è The First Word: The Search for the Origins of Language × Download by Ó Christine Kenneally

è The First Word: The Search for the Origins of Language × Download by Ó Christine Kenneally I picked this up because I wanted to see what happened to evolutionary linguistics after Pinker s Language Instinct The main thing I learned from this book is that not all evolutionary linguists share Steven Pinker s disdain for chimpanzee sign language experiments Kenneally is strongly attached to the view that human language skills are not particularly unique in the animal world Consequently, she paints Noam Chomsky as a villain who, with his focus on complex human syntax and universal grammar and by implication human uniqueness , has led evolutionary linguistics into fruitless controversy and blind paths I m willing to be persuaded about this, but the evidence she presents doesn t establish her case Her writing lacks the charm of Pin In much the way that modern scholars tend to pit Alan Turing against Ludwig Wiggenstein smug and mechanical versus gruff and irreverent Kenneally throws Noam Chomsky in the ring with Phillip Leiberman Chomsky is Platonist at heart, a man who sees things in terms of formal systems, clean mathematical structures, innate capacities Lieberman, conversely, has little use for pretty boxes and arrows He sees language from the bottom up a messy, soft tissue affair that could only have emerged through the laborious trial and error process of natural selection Evolution doesn t give a damn about formal elegance, he bellows.
Between these two poles we find a smattering of other researchers chiefly Sue Savage Rumbaugh, Steven Pinker and Paul Bloom each of whom Kenneally presents with admirable thoroughness and clarity She then pro If you ve ever wondered how different you and your cat are or if Noam Chomsky might be an asshole, you should read this book It doesn t actually say that Noam Chomsky is an asshole, quite the opposite actually, that s just me.
The author writes with great objectivity and keeps thing moving along with an interesting but unobtrusive voice.
Linguistic evolution doesn t grab you Then read it purely for the sections on animal cognition crows and dolphins and apesall mind blowingDid you know that some orangutans kiss each other goodnight Christine Kenneally does a good job of balancing a number of tricky things in this book she takes concepts that are generally not accessible to lay readers and renders them fresh, exciting, and lucid she clearly and coolly maps the human interest and petty or not so petty intellectual conflicts that so unscientifically go into shaping the collective knowledge of academia she brings out the personal stories of individual researchers to lend depth and perspective to their work and, she maps nicely both the path already traveled and the possible directions things can take in the future This is an ambitious, fa Christine Kenneally s The First Word The Search for the Origins of Language presents a fascinating subject I picked it up at the library while there to get something entirely unrelated because it jumped off the shelf and into my hands I have never actually studied linguistics though sometimes I wonder if I should have but I do have a keen amateur interest someone in the office I am currently working in saw me reading this book the other day and asked if I was a linguist I said I was an amateur Is there such a thing as a professional linguist he asked in the subject and often find myself buying, if not reading, books about linguistics The First Word, as I say, seemed interesting, so I picked it up.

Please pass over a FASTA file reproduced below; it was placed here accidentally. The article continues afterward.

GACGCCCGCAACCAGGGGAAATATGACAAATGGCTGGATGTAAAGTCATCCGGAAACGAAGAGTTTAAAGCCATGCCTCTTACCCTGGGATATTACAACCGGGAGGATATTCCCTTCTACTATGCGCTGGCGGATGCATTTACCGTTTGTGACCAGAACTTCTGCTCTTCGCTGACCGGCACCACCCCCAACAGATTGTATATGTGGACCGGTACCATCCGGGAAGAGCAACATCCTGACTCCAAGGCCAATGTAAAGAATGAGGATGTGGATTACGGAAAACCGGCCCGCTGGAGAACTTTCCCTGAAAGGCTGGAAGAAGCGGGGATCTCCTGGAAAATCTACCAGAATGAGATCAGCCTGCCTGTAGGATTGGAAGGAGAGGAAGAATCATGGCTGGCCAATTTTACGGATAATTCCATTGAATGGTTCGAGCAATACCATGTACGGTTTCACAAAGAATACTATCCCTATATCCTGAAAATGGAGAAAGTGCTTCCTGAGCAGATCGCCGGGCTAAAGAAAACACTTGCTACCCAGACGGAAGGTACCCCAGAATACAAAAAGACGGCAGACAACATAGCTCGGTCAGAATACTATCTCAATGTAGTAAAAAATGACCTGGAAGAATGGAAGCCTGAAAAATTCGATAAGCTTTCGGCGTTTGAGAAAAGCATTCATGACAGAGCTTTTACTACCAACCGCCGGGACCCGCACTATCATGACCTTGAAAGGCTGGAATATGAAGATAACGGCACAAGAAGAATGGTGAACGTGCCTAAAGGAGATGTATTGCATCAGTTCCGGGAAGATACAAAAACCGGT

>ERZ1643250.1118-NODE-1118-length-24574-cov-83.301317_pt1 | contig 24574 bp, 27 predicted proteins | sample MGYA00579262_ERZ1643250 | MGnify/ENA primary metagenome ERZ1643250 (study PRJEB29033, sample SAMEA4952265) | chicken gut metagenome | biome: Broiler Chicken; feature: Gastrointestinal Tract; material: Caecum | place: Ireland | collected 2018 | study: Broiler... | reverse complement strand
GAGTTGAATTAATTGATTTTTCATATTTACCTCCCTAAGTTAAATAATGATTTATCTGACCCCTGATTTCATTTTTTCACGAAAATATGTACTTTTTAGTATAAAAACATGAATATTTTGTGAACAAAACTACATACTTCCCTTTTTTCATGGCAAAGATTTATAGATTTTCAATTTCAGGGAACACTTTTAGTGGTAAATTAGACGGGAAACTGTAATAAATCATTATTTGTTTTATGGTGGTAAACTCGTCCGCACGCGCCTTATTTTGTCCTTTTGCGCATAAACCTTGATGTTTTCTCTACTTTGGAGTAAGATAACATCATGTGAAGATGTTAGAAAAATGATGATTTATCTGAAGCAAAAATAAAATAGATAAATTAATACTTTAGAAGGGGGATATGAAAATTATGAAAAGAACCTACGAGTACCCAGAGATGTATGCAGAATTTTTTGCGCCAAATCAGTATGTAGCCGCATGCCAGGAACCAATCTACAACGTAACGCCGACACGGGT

And it is interesting, I should make this clear, despite the I will not rate this, I will not mark it as read, because I couldn t possible force myself to finish it.